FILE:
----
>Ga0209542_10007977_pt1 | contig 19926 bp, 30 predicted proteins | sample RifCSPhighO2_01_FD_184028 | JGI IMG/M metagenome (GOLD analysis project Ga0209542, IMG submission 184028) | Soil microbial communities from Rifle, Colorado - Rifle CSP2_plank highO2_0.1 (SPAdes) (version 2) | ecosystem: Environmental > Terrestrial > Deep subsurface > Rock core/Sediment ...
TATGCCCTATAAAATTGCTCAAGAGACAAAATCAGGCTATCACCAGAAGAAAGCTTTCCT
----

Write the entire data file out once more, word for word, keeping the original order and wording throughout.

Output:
>Ga0209542_10007977_pt1 | contig 19926 bp, 30 predicted proteins | sample RifCSPhighO2_01_FD_184028 | JGI IMG/M metagenome (GOLD analysis project Ga0209542, IMG submission 184028) | Soil microbial communities from Rifle, Colorado - Rifle CSP2_plank highO2_0.1 (SPAdes) (version 2) | ecosystem: Environmental > Terrestrial > Deep subsurface > Rock core/Sediment ...
TATGCCCTATAAAATTGCTCAAGAGACAAAATCAGGCTATCACCAGAAGAAAGCTTTCCT